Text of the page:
Country: United States
Date: September 2008
One of my students came in this morning talking about a
rogue wave that hit the QE2 ocean liner on 11.September.1995 while
cruising 200 nautical miles south of Newfoundland. It was estimated
to be 98 feet high. I have never heard of such a phenomenon, and a
quick web search only came up with sensationalist sites, not
reliable ones. What is a rogue wave, how is it formed, and are they
predictable enough to prevent damage and loss of life?
Rogue waves are indeed real and very sensational. A quick check of books on
"heavy weather sailing", "open-ocean sailing" and disasters at sea will provide
some examples and even photos. You might also search magazine data bases for
articles in magazines such as SAIL.
Rogue waves usually occur when seas are chaotic, that is when wave trains are
coming from two or more directions. This can happen when wind and currents
are at angles to each other, when waves from distant storms invade an area, or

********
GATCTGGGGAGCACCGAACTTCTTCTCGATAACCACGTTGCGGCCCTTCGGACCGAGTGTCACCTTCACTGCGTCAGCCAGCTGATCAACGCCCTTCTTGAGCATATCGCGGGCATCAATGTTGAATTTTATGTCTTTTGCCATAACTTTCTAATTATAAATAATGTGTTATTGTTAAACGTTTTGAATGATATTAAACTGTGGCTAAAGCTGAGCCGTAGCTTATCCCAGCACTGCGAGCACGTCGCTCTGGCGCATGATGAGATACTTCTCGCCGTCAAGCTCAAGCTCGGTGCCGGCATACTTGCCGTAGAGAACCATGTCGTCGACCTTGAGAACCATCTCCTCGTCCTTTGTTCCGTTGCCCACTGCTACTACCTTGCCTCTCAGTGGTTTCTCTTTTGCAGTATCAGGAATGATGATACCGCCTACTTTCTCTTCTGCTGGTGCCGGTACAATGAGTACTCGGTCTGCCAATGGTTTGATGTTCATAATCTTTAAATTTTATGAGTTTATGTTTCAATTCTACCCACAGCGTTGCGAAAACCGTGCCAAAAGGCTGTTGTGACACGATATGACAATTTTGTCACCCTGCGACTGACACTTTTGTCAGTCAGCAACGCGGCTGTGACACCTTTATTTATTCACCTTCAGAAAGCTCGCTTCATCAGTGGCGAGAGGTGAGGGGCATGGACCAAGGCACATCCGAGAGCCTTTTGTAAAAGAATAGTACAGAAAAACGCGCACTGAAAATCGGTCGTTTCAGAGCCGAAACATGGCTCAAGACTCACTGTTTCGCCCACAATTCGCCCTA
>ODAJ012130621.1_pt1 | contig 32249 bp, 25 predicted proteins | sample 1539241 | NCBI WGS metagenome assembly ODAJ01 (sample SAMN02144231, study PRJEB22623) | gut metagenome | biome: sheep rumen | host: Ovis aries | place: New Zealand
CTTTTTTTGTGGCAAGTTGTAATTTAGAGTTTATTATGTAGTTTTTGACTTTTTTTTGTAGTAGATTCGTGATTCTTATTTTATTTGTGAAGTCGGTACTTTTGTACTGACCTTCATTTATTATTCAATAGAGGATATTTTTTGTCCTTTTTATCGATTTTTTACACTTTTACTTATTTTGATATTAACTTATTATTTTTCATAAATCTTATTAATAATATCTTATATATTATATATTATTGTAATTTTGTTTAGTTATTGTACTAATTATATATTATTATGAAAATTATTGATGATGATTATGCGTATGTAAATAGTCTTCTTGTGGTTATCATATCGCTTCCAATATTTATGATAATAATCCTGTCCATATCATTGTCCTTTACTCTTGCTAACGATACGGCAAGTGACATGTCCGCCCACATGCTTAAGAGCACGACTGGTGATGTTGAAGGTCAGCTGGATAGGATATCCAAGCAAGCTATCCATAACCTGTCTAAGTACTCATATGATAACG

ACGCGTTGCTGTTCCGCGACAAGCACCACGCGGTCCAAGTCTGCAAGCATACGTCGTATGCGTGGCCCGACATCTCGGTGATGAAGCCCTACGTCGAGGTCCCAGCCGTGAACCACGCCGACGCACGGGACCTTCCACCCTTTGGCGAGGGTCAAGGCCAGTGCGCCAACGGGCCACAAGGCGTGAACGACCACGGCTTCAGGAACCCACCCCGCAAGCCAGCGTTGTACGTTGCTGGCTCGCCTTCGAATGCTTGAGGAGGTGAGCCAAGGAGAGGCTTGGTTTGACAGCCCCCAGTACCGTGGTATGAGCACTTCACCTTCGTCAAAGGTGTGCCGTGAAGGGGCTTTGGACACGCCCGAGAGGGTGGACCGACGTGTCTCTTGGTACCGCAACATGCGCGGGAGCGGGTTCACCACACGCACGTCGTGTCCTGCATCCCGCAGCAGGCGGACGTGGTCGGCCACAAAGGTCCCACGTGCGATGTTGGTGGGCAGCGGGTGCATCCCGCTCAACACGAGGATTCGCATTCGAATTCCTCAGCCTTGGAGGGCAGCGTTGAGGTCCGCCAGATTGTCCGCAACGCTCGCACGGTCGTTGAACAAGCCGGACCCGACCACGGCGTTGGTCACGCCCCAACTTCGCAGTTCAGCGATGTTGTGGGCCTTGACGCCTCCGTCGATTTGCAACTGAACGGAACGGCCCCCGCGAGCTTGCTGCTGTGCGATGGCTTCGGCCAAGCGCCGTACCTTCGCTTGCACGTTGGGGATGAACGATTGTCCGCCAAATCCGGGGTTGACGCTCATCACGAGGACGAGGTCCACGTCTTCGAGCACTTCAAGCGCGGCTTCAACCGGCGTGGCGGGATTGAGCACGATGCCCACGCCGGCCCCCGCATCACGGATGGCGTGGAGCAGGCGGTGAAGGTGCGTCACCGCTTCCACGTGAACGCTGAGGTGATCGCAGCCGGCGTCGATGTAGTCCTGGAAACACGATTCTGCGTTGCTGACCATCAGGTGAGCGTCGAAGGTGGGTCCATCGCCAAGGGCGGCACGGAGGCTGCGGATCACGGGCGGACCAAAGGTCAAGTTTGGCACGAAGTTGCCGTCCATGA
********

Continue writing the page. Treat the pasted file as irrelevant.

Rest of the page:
In these cases, every so often, the individual waves add constructively to
create a far larger than normal, giant wave. Descriptions talk about giant
waves with vertical faces down which water cascades like a waterfall! Luckily,
these waves exist for a relatively short time for, as soon as the individual
wave trains forming them move on, the wave collapses. Some printed descriptions
have them collapsing over a distance of 200 yards or less.
Like tornadoes, rouge waves cannot be predicted because they are a local, short
lived phenomenon. However, like tornadoes, the conditions leading to the waves
can be predicted and monitored and mariners can be alerted to the possibility
of rogue wave formation.
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Update: June 2012